CJCS—Exactly that is what happened here.

SAC—In World War II when we were after the POL of the Germans it was much harder than we thought and people kept on saying you might as well knock it off because you’d never get all of it but “Spots”9 stayed after it and, all of a sudden, overnight they couldn’t get their airplanes off the ground and they just ran out of fuel but it took a long time.

CJCS—It’ll take these guys five years to put everything together again.

SAC—Shit, we’ll go over there and help them and do it for them, Tom!

CJCS—All the “do-gooders,” but I wouldn’t repair a single road sign if it was left up to me. Anyway that is what they are going to do in effect we are where we were on 23 October and they have agreed not to bring up all these superfluous things and get on with the serious business and come to a “rapid decision”. We had given them kind of conditions under which we would take and so I think the pressure on Nixon we had no choice and probably couldn’t say the NVN wanted to negotiate but the Americans wouldn’t. It’s a hard way to live.

SAC—An alternative would have been to go ahead with the negotiations but keep the bombing going until they signed the paper but it would have been tough for him to do.10

[Page 873]

CJCS—I told HAK this is the third time I’ve been through this and we should just keep on bombing until they signed. But, I didn’t sell that.

SAC—We’ll see. So as I went through this first message I said to myself here is where we go again and this is where I came in.

CJCS—I told him too I came in three times, HAK, we’ll see. I was just talking to Ryan about this and I think that the Country has just about taken all they can in this albatross and maybe they can come up with some honorable and satisfactory arrangement. It will be a long time before these characters will really get rolling with a major effort down south now what they have been doing is fighting us with manpower and they are really going to have to consume a lot of it up north now. We’ll see. I wanted you to know I did try to heavily emphasize the points we all know so well about the bombing until they signed instead of bombing until they agreed to talk.

SAC—You didn’t have to tell me that, I knew you did. An interesting thing but I was going to send you it after the New Year’s Stand-down but it is not going to be quite as good a story but I have a graph which your guys could put together too on the SAM firings and it covers all three categories in numbers of SAMs fired by aircrew observation which is a big number and the numbers reported by COMINT and the numbers they estimated based on the analysis of the whole thing and the difference between those numbers are not so important although it is quite a difference but what you get on the graph on the first day you get a great big horrendous number; the second day like about half and the third a little less and then it falls off to almost nothing for a few days and then we have the Christmas Stand-down and then the thing looks just like it did in the beginning—a little less but all it tells me is that it gives them 24–48 hours to hit us again, and get ready.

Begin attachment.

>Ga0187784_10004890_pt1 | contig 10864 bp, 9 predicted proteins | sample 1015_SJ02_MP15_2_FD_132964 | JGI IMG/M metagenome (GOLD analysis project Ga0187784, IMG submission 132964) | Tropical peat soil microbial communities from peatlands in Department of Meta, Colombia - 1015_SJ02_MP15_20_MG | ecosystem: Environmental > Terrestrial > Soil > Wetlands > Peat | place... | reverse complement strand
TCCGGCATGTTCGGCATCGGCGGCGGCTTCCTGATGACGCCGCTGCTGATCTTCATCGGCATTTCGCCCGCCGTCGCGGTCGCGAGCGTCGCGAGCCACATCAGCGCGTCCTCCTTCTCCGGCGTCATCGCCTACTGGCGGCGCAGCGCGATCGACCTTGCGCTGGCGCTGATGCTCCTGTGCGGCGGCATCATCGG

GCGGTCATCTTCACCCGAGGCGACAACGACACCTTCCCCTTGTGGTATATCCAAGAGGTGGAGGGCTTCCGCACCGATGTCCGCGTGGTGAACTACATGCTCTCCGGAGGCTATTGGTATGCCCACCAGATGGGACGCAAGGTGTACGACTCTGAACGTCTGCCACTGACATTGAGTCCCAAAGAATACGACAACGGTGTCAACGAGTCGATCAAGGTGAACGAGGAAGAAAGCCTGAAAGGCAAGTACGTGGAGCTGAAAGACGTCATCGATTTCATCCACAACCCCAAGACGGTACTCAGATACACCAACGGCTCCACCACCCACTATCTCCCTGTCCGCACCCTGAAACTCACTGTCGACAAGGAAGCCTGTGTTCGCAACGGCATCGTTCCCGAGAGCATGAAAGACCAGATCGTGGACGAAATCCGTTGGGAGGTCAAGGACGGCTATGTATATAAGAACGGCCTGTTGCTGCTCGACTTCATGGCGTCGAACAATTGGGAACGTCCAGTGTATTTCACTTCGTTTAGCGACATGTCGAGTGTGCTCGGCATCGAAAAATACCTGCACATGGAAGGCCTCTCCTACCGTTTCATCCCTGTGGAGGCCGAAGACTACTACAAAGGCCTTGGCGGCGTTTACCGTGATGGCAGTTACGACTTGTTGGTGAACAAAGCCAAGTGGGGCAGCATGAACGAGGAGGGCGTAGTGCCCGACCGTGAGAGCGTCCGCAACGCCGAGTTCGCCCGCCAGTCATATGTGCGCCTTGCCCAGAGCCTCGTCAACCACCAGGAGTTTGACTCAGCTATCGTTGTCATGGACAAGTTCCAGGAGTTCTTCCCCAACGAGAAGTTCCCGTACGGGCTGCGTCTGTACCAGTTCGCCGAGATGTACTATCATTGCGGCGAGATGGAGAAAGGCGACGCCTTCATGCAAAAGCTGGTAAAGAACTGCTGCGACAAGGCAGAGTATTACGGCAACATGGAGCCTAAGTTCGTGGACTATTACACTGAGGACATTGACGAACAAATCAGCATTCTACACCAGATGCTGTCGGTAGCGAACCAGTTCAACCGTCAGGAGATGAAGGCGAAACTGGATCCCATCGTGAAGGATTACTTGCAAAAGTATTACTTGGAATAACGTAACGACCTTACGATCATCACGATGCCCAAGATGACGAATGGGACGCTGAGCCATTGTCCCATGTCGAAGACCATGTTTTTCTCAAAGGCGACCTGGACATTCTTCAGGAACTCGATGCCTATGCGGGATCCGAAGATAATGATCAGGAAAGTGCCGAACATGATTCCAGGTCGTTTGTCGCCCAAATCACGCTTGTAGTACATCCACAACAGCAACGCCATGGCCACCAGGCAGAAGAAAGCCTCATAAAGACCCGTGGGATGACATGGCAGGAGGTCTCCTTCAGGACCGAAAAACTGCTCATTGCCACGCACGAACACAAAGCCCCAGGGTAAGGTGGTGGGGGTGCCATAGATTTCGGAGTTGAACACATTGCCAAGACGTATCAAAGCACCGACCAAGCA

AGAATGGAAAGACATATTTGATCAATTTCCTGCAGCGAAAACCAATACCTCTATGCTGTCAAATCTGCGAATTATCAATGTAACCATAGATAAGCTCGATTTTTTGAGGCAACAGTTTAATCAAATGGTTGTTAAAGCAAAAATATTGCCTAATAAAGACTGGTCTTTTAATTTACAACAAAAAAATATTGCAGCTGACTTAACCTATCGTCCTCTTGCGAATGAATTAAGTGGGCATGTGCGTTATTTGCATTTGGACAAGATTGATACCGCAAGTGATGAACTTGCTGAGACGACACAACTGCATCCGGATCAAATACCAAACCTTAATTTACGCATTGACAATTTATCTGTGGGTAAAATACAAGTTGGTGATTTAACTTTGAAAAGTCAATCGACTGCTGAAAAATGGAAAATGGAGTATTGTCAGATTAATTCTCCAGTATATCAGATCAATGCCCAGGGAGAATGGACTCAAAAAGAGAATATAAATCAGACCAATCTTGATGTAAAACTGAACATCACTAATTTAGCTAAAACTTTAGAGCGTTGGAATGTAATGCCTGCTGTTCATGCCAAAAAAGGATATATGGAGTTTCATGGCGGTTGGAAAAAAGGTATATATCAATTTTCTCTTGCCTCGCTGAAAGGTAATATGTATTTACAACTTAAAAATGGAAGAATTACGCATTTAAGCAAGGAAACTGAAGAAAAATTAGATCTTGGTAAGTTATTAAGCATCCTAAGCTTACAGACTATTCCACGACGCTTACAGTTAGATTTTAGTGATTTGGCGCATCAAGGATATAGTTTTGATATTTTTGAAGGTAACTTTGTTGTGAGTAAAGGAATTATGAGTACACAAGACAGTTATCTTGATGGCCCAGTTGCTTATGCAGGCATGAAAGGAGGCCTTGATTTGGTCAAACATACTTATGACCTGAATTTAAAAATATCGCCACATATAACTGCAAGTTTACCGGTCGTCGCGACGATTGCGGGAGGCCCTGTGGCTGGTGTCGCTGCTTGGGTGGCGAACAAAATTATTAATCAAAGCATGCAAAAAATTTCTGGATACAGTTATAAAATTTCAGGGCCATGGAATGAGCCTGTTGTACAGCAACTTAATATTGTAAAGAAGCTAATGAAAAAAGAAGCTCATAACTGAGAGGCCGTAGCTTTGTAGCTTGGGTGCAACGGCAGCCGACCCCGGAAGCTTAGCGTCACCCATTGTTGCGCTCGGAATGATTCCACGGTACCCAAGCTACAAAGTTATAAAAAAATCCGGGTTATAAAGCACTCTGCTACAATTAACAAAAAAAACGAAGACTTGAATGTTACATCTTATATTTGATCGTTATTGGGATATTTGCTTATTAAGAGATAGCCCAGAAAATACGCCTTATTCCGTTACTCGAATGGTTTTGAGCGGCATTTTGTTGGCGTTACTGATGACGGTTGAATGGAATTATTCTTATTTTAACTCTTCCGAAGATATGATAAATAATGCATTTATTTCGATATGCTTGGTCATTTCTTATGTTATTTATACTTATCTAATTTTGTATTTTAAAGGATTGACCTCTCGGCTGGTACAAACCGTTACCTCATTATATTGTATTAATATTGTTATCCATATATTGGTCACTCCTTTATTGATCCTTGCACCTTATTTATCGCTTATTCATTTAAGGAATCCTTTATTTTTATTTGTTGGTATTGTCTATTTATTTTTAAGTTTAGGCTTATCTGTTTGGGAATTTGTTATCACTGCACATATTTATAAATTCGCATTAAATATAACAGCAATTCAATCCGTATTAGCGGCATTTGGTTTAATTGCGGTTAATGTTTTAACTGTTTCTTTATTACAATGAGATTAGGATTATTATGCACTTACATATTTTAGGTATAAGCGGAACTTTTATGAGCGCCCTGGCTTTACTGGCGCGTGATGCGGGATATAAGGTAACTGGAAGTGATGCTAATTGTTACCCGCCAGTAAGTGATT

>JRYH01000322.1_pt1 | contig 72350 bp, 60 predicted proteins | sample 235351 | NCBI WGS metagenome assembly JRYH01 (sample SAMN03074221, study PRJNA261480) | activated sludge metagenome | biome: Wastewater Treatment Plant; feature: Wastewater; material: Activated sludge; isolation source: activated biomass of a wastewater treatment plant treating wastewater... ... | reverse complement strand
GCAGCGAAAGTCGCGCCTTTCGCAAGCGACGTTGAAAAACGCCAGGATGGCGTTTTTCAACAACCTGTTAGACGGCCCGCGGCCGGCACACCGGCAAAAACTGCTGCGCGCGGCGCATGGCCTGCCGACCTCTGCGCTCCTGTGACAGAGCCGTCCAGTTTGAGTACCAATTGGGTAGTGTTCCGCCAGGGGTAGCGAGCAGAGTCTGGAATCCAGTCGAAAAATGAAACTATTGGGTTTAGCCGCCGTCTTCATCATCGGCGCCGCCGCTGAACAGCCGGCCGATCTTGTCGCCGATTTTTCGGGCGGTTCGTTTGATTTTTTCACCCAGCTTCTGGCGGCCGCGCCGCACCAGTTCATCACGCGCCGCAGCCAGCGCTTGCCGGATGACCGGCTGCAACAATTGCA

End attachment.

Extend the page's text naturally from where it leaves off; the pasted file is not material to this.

CJCS—I’ll make my boys do that, that’s a good idea.

SAC—I’ll send you a copy but it was not long enough of a story is the trouble but it would have been after the New Year’s Stand-down then you’d have some repetition so it doesn’t mean anything except to you and I who believe it anyway and it doesn’t sell too well with others.

CJCS—I might be able to use it, send it to me, thank you so much for a terrific job.

SAC—It’s the guys that do it are those aircrews and everything else we could go to hell if they had a perfect in every way but to stay in there and in their seats flying through all that flak …

CJCS—You’re absolutely right, a helluva job.

SAC—There is no way we can do enough for those fellows.

CJCS—Absolutely, you’re right.

[Page 874]

SAC—You don’t have a hand to give them what they deserve.

CJCS—You just can’t pay them. I have my fingers crossed but I am not too sanguine about a “riproaring” agreement is just what we want. On the other hand this is the way the ball bounces.

  1. Source: National Archives, RG 218, Records of the Chairman, Moorer Diary, July 1970–July 1974. Top Secret. Moorer was in Washington; Meyer was presumably at SAC headquarters in Nebraska.
  2. That is, the White House.
  3. Senator William B. Saxbe (R–OH).
  4. Francis R. Sayre, Dean of the National Cathedral in Washington.
  5. January 2, 1973.
  6. Each cell consisted of three B–52s.
  7. Message 8155 from Moorer to Meyer, December 29, 1949Z. A copy was sent to General John D. Ryan, Air Force Chief of Staff. (National Archives, RG 218, Records of the Chairman, Records of Thomas Moorer, Box 71, Linebacker II Messages, December 1972)
  8. General Ryan.
  9. General Carl A. Spaatz.
  10. Meyer and his staff planned a 7-day B–52 air campaign against North Vietnam and to support ARVN operations in South Vietnam to take place after the stand-down for New Year’s Eve and Day. The scale would be similar to the Christmas Bombing. Out of 650 planned sorties, 500 would take place over North Vietnam, the rest over South Vietnam or North Vietnam just north of the DMZ. See message 94547 from Meyer to Moorer, December 29, 0310Z. (National Archives, RG 218, Records of the Chairman, Records of Thomas Moorer, Box 71, Linebacker II Messages, December 1972)